… and exchanged the glory of the immortal God for images resembling mortal man and birds and animals and creeping things. Therefore God gave them up in the lusts of their hearts to impurity, to the dishonoring of their bodies among themselves, because they exchanged the truth about God for a lie and worshiped and served the creature rather than the Creator, who is blessed forever! Amen.


Notes

  • We are “idol factories” – we desparately want a powerful god we
    can manipulate and control.
  • We even try to put the True God into a box.
  • Therefore, God has caused them to not have control over their own
    bodies.
  • Aside: Christian sexuality
    • Early church soon bought into Platonic dualism’s ideas of evil matter, good spirit. (Worst were the gnostics.)
    • Thus, “Song of Solomon” with its poetic description of marriage, romance, sex was seen as allegorical.
    • Puritans restored “both sides of chastity” and a more biblical view of sex.
    • We see that sex is sacred, and act of loving service. It is to actively image Christ and His church’s love, with gratitude. Thus it becomes an act of worship.

Lives of shame

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Sappho8

Romans 1:26-27

For this reason God gave them up to dishonorable passions. For their women exchanged natural relations for those that are contrary to nature; and the men likewise gave up natural relations with women and were consumed with passion for one another, men committing shameless acts with men and receiving in themselves the due penalty for their error.


Notes

  • This is about homosexual relations. These verses are not applicable to heterosexual marriages!
  • Greek and Roman culture accepted homosexuality.
    • Celebrated by many of the elite – dualism would see this as a way to have sex without trapping souls in bodies.
  • Note that God desired people to know shame, in the hope they would again seek Him.
  • Read 1 Corinthians 6:9-11 – This shows that all sexual sins, lusts, covetousness, etc. are things we must turn from, and from which we may be forgiven.

Debased minds

Romans 1:28-31

And since they did not see fit to acknowledge God, God gave them up to a debased mind to do what ought not to be done. They were filled with all manner of unrighteousness, evil, covetousness, malice. They are full of envy, murder, strife, deceit, maliciousness. They are gossips, slanderers, haters of God, insolent, haughty, boastful, inventors of evil, disobedient to parents, foolish, faithless, heartless, ruthless.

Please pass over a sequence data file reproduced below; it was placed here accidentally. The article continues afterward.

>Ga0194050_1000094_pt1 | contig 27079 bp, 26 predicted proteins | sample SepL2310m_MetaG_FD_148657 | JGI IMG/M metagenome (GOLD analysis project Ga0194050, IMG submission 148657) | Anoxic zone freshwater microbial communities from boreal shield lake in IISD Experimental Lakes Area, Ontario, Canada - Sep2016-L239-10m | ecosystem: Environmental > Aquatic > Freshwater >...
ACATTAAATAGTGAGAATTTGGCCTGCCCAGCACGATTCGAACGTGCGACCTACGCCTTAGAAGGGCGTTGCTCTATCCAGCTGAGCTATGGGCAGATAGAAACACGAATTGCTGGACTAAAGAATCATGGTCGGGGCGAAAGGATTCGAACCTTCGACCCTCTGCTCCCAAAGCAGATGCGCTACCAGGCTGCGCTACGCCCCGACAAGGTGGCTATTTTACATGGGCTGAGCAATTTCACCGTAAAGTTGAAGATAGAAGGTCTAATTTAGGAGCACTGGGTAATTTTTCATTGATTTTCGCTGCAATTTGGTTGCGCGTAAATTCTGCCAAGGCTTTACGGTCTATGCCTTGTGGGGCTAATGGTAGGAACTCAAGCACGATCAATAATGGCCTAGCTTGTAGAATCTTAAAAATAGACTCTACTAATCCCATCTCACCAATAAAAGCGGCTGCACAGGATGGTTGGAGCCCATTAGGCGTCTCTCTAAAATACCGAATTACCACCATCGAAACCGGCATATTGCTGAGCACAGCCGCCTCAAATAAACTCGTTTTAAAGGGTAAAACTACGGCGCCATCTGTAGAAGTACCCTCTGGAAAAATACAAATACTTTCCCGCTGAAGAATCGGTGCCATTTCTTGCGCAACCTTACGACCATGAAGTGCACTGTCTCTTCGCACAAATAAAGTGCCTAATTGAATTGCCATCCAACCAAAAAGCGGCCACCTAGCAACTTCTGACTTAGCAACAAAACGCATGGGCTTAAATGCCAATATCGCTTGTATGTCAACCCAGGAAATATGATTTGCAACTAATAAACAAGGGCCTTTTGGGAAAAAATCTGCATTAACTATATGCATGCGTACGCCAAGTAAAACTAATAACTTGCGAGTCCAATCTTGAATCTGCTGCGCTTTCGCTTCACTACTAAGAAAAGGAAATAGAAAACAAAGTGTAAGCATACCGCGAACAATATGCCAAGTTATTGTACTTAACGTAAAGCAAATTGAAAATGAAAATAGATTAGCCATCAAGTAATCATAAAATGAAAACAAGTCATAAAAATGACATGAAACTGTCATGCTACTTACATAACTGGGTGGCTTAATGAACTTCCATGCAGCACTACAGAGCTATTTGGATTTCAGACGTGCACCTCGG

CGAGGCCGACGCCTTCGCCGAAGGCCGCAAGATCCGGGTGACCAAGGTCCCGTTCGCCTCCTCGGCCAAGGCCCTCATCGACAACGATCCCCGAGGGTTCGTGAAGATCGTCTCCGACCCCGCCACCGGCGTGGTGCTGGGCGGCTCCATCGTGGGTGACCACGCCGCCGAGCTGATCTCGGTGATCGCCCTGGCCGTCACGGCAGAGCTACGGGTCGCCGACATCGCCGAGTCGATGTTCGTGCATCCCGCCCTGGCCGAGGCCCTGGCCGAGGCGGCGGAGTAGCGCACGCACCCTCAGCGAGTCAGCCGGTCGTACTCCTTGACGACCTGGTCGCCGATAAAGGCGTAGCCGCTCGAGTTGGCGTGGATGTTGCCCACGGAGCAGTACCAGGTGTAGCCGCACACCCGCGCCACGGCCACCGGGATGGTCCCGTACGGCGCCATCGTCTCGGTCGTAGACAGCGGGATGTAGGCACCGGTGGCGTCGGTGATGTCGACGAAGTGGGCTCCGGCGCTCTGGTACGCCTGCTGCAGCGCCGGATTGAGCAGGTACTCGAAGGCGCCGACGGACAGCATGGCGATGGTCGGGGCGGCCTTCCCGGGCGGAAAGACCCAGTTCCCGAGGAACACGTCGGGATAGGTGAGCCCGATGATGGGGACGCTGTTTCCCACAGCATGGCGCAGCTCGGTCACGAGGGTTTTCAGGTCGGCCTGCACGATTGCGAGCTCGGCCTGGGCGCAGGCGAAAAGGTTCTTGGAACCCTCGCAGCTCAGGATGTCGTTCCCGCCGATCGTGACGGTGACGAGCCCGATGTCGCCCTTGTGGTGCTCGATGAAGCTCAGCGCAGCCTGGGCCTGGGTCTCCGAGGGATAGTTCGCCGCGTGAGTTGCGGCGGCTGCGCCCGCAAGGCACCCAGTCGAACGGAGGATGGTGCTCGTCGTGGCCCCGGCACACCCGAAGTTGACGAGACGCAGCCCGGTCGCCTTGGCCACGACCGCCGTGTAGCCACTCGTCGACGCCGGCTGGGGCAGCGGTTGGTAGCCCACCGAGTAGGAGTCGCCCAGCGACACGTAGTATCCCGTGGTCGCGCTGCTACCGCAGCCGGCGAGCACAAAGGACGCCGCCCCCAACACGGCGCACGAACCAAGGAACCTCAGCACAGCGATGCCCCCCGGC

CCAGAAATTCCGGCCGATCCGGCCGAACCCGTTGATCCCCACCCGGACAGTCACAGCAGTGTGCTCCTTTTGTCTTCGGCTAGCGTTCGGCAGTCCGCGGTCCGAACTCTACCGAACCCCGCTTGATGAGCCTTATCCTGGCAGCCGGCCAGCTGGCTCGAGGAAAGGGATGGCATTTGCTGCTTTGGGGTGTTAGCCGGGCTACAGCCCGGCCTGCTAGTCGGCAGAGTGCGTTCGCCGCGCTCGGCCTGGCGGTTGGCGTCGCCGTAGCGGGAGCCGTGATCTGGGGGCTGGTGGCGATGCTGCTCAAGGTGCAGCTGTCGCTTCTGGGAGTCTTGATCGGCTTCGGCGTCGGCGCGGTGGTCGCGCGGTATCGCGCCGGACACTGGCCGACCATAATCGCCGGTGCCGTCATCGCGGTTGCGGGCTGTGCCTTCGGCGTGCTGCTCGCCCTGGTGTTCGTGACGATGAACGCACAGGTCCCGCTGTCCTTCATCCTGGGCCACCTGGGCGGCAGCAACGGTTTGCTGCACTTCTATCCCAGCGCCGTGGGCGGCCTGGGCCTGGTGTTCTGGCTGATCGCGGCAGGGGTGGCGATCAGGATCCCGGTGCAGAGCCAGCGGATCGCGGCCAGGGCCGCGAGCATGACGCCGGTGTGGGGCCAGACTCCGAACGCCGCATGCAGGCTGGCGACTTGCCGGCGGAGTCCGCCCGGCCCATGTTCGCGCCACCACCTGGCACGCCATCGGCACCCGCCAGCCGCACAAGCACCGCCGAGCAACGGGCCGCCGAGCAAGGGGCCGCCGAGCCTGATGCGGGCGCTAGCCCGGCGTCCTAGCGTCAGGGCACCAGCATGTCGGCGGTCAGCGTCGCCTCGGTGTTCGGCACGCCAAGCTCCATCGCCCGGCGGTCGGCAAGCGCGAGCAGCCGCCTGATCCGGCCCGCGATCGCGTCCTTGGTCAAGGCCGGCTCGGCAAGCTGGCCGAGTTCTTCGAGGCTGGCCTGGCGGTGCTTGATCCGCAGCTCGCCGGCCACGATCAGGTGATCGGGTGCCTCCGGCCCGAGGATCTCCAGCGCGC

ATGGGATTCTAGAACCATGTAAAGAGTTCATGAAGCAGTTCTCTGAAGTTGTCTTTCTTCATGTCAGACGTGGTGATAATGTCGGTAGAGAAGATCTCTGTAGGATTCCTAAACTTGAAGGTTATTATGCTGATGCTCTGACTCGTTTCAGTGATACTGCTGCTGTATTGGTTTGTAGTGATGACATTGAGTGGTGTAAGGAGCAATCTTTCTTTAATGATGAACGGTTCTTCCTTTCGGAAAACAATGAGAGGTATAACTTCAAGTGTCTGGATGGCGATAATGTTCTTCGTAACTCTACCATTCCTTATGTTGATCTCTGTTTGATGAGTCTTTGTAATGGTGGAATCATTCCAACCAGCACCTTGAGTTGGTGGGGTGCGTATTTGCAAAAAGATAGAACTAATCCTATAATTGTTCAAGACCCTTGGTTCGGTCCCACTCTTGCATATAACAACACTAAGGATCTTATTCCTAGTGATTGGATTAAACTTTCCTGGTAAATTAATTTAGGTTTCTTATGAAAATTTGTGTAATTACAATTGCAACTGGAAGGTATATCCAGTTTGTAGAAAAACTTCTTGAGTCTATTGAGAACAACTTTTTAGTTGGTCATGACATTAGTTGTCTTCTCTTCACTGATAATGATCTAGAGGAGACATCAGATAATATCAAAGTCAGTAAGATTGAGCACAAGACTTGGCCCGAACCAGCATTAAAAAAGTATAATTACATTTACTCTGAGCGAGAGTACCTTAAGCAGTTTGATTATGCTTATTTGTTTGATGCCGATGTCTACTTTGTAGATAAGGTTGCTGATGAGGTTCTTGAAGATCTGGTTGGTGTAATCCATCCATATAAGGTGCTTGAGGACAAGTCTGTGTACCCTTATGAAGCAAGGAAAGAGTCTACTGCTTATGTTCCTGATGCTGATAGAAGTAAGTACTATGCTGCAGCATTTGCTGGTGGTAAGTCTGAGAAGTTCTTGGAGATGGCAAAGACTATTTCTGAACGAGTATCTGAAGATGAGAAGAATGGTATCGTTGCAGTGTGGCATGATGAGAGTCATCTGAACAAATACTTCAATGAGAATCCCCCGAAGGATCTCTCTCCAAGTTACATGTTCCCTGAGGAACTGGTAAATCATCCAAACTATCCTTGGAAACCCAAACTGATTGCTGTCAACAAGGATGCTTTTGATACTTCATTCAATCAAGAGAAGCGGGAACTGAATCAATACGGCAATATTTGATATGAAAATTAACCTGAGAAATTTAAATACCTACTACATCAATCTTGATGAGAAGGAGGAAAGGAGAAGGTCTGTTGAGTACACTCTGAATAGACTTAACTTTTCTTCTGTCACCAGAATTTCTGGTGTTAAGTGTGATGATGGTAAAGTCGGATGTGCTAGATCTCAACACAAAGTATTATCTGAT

Notes

  • This list seems to be Paul’s list of “even worse things”!
  • Some things we expect, but others are rather shocking.
  • This is all unrighteousness, due to ungodliness.
  • Even if you don’t know an open idolator, or immoral person, you certainly know people with other sins from this list.

Applauding the wicked

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Mardi Gras9

Romans 1:32

Though they know God’s decree that those who practice such things deserve to die, they not only do them but give approval to those who practice them.


Notes

  • People like to boast about their wicked exploits
    • To put away their shame?
  • Even Christians have a tendency to envy the wicked.

    All in vain have I kept my heart clean and washed my hands in innocence. For all the day long I have been stricken and rebuked every morning. … But when I thought how to understand this, it seemed to me a wearisome task, until I went into the sanctuary of God; then I discerned their end. – Psalm 73:13-14, 16-17

    Whom have I in heaven but you? And thers is nothing on earth I desire beside you. – Psalm 73:25

The judge in the mirror

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Mirror 10

Romans 2:1

Therefore you have no excuse, O man, every one of you who judges. For in passing judgment on another you condemn yourself, because you, the judge, practice the very same things.


Notes

  • Not enough to agree these things are bad
  • Not a general admonition to “not judge”
  • Paul indicts all of mankind – Radical depravity
    • We should not be utterly shocked when someone sins.
    • God is not shocked when we sin.
  • We have to see ourselves in this mirror – it isn’t just “them”.
  • Read 1 John 1:5-10
  • Look back to the Cross – See the love that caused Him to bear God’s wrath for you.

Footnotes:

1 Saint Paul Writing His Epistles, by Valentin de Boulogne or Nicolas Tournier. Graphic accessed from http://commons.wikimedia.org/wiki/File:PaulT.jpg. (Retrieved from Wikimedia Commons on 2011-02-26 Sat.)

2 Saint Paul Preaching in Athens, by Raphael. Graphic accessed from http://commons.wikimedia.org/wiki/File:V%26A_-_Raphael,_St_Paul_Preaching_in_Athens_(1515).jpg. (Retrieved from Wikimedia Commons on 2011-02-26 Sat.)

3 Korsfästelsen, by Simon Vouet. Graphic accessed from http://commons.wikimedia.org/wiki/File:SVouet.jpg. (Retrieved from Wikimedia Commons on 2011-02-26 Sat.)

4 Pleiades. Graphic accessed from http://commons.wikimedia.org/wiki/File:Pleiades_large.jpg. (Retrieved from Wikimedia Commons on 2011-02-26 Sat.)

5 Photograph by Andrew Dunn, 04:59 BST, 21 June 2005. Website: http://www.andrewdunnphoto.com/ (Retrieved from Wikimedia Commons on 2011-02-26 Sat.)

6 Adam and Eve Driven out of Eden, by Gustave Doré. Graphic accessed from http://commons.wikimedia.org/wiki/File:Adam_and_Eve_Driven_out_of_Eden.png. (Retrieved from Wikimedia Commons on 2011-02-26 Sat.)

7 Adoration of the Golden Calf. Graphic accessed from http://commons.wikimedia.org/wiki/File:GoldCalf.jpg. (Retrieved from Wikimedia Commons on 2011-02-26 Sat.)

8 Sappho, by Gustav Klimt. Graphic accessed from http://commons.wikimedia.org/wiki/File:Gustav_Klimt_064.jpg. (Retrieved from Wikimedia Commons on 2011-02-26 Sat.)

9 Mardi Gras. Graphic accessed from http://commons.wikimedia.org/wiki/File:KosmicFrenchmenPurpleFaceMardiGras2009.JPG. (Retrieved from Wikimedia Commons on 2011-02-26 Sat.)

10 Make-up mirror. Graphic accessed from http://commons.wikimedia.org/wiki/File:Make-up_mirror.jpg. (Retrieved from Wikimedia Commons on 2011-02-26 Sat.)